Likewise, the photograph that is written to the Photo Stream is given an incremental filename. But, it is not based on the Camera Roll Domain filenames, but instead on the Photo Stream image filenames stored in the Media Domain. Recall that images in Photo Stream can come from any networked device and it will make sense that they need to have unique filenames created on the local device to avoid overwriting. With that knowledge, you begin to understand why two files with the same image content exist in different locations and have different filenames.

But, there’s more. I mentioned that videos were not synced in Photo Stream. They are, however, stored in the Camera Roll domain of the iDevice in which they were created, and they are given an incremental filename that mixes them into the photographs though they have a different extension. I’ve printed a sample listing to illustrate.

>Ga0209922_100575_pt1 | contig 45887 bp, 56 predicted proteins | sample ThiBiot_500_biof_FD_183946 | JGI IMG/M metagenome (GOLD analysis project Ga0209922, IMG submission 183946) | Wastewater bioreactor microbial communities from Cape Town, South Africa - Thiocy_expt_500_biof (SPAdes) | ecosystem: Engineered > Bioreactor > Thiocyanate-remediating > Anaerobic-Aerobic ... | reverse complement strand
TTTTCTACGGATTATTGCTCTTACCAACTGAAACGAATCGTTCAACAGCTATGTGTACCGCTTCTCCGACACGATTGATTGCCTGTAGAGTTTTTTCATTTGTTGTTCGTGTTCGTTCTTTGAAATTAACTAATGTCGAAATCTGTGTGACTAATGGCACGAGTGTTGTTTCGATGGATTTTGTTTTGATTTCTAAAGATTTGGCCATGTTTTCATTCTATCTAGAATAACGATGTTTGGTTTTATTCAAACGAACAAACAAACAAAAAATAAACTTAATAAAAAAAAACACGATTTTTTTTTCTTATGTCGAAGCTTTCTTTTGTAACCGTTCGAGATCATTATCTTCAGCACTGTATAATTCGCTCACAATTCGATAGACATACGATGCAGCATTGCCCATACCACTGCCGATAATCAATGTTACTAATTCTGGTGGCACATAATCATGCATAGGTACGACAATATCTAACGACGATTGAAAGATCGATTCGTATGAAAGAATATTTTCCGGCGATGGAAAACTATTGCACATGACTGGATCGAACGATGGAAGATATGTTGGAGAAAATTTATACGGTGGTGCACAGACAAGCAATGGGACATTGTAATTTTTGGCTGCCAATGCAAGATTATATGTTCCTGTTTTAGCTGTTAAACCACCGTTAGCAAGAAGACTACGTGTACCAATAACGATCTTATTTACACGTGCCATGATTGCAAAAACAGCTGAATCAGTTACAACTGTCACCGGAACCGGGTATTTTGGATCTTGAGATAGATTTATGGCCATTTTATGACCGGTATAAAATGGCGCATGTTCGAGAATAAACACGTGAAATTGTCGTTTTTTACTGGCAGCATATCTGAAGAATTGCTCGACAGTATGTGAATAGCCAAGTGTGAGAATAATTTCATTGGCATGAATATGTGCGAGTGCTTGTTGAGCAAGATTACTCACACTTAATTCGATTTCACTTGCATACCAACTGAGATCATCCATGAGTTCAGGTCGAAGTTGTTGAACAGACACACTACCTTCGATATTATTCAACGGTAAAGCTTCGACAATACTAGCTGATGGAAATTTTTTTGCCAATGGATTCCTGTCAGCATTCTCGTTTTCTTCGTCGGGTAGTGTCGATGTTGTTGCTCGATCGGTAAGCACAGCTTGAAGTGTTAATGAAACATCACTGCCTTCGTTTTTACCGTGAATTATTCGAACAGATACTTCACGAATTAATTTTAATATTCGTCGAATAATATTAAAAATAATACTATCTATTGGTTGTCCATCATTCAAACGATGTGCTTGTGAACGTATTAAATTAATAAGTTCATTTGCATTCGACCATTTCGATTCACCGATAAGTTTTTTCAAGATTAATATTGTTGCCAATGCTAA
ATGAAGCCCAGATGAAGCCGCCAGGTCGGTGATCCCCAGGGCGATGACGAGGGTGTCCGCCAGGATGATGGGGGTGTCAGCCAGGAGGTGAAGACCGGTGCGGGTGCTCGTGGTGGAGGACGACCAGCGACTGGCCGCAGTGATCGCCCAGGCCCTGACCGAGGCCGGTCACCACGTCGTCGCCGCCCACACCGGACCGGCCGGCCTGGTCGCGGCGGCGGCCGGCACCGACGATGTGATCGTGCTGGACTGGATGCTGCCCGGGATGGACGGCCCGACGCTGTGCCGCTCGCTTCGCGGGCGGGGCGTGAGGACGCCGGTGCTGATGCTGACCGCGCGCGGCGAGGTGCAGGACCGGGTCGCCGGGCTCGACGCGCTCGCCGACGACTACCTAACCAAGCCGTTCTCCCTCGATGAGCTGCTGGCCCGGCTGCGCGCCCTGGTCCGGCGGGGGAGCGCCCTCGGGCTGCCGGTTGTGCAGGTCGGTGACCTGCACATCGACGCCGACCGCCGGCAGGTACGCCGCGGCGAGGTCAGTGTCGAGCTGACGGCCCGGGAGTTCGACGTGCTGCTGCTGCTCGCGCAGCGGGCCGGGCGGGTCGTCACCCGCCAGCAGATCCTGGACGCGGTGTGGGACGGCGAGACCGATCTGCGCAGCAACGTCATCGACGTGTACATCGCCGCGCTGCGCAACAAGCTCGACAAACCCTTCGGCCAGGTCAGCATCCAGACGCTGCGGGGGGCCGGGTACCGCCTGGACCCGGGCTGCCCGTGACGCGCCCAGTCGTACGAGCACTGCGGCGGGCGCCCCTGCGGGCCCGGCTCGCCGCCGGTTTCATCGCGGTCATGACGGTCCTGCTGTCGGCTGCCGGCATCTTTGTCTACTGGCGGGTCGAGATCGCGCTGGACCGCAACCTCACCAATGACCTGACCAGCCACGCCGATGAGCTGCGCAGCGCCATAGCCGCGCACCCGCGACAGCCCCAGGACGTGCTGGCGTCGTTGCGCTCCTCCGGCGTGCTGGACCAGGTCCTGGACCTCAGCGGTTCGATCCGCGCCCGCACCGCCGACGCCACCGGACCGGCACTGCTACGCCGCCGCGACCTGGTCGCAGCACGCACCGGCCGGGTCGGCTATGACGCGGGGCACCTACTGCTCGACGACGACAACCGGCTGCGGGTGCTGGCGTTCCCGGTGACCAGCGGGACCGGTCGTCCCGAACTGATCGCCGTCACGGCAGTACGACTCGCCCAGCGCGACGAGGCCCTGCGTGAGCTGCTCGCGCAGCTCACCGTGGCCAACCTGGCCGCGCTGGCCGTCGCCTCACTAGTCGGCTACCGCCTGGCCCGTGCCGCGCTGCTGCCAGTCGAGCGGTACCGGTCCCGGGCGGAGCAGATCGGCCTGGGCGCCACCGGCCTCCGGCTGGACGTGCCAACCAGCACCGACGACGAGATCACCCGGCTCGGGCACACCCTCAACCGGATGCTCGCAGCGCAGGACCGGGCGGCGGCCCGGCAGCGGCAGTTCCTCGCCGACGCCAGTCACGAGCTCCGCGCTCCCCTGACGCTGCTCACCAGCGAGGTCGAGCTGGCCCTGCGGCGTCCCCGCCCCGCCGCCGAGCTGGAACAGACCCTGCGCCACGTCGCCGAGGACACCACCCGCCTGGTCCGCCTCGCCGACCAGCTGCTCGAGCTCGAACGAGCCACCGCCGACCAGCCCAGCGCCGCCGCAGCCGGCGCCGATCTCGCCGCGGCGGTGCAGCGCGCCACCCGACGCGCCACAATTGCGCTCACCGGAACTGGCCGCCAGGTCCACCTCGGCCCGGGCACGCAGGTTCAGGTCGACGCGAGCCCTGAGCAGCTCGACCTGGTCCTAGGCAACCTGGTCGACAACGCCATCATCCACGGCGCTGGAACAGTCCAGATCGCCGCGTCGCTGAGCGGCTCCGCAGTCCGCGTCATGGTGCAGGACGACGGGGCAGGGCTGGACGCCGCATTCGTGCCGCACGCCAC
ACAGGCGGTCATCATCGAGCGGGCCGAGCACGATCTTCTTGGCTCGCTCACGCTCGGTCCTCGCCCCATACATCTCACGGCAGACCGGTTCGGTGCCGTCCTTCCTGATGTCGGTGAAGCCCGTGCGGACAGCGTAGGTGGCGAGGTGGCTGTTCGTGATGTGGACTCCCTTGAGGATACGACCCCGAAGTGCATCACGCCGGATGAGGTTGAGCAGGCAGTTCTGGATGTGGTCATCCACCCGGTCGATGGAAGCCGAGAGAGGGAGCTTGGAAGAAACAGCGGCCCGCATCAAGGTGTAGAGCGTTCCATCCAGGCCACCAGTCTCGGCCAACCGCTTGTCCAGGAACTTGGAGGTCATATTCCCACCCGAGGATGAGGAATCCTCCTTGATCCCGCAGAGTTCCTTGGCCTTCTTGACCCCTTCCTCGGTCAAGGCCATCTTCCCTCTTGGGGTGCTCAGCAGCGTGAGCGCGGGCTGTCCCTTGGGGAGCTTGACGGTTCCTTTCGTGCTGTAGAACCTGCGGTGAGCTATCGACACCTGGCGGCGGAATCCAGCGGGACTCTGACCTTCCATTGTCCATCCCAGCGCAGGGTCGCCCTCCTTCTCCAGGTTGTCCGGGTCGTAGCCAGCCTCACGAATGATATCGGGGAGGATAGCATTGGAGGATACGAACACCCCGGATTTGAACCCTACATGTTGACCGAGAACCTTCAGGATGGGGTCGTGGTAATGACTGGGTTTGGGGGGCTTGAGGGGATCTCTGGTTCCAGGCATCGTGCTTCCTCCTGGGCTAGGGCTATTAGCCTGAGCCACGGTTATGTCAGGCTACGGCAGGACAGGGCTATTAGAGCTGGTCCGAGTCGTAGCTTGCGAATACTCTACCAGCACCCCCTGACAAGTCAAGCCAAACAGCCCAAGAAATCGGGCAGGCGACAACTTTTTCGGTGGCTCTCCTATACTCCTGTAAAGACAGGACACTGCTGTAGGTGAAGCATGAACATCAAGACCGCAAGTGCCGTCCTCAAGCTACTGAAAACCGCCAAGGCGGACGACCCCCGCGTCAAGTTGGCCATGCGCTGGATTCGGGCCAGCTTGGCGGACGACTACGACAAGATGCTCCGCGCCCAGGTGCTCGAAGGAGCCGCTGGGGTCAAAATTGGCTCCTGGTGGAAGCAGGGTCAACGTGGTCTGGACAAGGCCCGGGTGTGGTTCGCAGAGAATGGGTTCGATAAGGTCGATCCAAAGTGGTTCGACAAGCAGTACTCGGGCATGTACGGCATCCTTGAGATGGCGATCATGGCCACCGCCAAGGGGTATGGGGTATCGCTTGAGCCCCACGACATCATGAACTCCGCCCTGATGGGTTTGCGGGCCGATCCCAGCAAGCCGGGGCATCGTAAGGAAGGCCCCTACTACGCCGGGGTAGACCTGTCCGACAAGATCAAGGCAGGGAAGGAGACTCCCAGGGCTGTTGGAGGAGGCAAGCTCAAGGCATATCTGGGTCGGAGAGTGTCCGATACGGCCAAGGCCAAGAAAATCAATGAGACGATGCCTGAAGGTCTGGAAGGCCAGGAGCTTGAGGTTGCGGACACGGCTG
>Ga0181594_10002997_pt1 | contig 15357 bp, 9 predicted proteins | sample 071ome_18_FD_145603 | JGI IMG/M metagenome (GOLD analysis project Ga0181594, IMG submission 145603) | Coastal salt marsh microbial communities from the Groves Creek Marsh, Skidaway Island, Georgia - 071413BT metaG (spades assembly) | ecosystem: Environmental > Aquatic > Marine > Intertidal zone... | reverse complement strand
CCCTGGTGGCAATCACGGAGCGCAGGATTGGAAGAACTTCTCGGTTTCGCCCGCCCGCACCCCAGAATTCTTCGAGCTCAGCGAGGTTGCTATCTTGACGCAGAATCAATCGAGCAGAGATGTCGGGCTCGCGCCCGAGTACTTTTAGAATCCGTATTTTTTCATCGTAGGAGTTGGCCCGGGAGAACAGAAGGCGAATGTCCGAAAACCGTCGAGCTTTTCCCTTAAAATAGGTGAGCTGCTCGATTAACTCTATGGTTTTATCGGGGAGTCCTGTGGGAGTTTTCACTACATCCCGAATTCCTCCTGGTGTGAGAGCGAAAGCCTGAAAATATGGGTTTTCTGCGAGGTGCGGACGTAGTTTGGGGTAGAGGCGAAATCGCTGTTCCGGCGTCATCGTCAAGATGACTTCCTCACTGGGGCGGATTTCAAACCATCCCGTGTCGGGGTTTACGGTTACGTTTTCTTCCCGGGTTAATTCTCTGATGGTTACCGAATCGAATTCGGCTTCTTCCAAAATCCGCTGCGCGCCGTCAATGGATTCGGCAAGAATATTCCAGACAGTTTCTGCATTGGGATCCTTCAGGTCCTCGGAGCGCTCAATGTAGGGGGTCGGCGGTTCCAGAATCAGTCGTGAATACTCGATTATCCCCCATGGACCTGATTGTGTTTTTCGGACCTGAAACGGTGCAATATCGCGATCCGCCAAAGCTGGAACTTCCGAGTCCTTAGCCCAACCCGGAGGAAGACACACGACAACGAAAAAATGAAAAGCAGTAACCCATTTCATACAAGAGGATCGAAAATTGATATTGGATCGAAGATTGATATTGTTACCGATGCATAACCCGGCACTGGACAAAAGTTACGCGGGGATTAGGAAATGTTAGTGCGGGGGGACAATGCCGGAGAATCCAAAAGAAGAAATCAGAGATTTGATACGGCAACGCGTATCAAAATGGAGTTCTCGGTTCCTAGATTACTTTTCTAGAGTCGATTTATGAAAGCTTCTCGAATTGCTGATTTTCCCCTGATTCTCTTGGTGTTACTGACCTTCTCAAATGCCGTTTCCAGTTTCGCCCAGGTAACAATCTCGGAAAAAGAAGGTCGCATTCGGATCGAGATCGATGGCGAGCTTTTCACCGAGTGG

Partial listing of files in the Camera Roll Domain
CameraRollDomain/Media/DCIM/105APPLE/IMG_5316.JPG
CameraRollDomain/Media/DCIM/105APPLE/IMG_5317.JPG
CameraRollDomain/Media/DCIM/105APPLE/IMG_5318.JPG
CameraRollDomain/Media/DCIM/105APPLE/IMG_5319.MOV
CameraRollDomain/Media/DCIM/105APPLE/IMG_5320.MOV
CameraRollDomain/Media/DCIM/105APPLE/IMG_5321.JPG
CameraRollDomain/Media/DCIM/105APPLE/IMG_5322.JPG

Thus, video are included in the Camera Roll Domain incrementing filename schema, but since they are not written to the Media Domain, the filenames there unaffected, i.e, not incremented.

Another factor to consider is that the Camera Roll domain can be used to save videos and images not made with the device being examined. The user has the option to save image and videos from Internet browsers, applications like Facebook, and MMS messages by pressing and holding them. Whatever the source of the files, they are saved to Camera Roll with sequential filenames.

Camera Roll saves more that photos and videos taken with device
CameraRollDomain/Media/DCIM/105APPLE/IMG_5198.JPG
CameraRollDomain/Media/DCIM/105APPLE/IMG_5199.JPG
CameraRollDomain/Media/DCIM/105APPLE/IMG_5200.JPG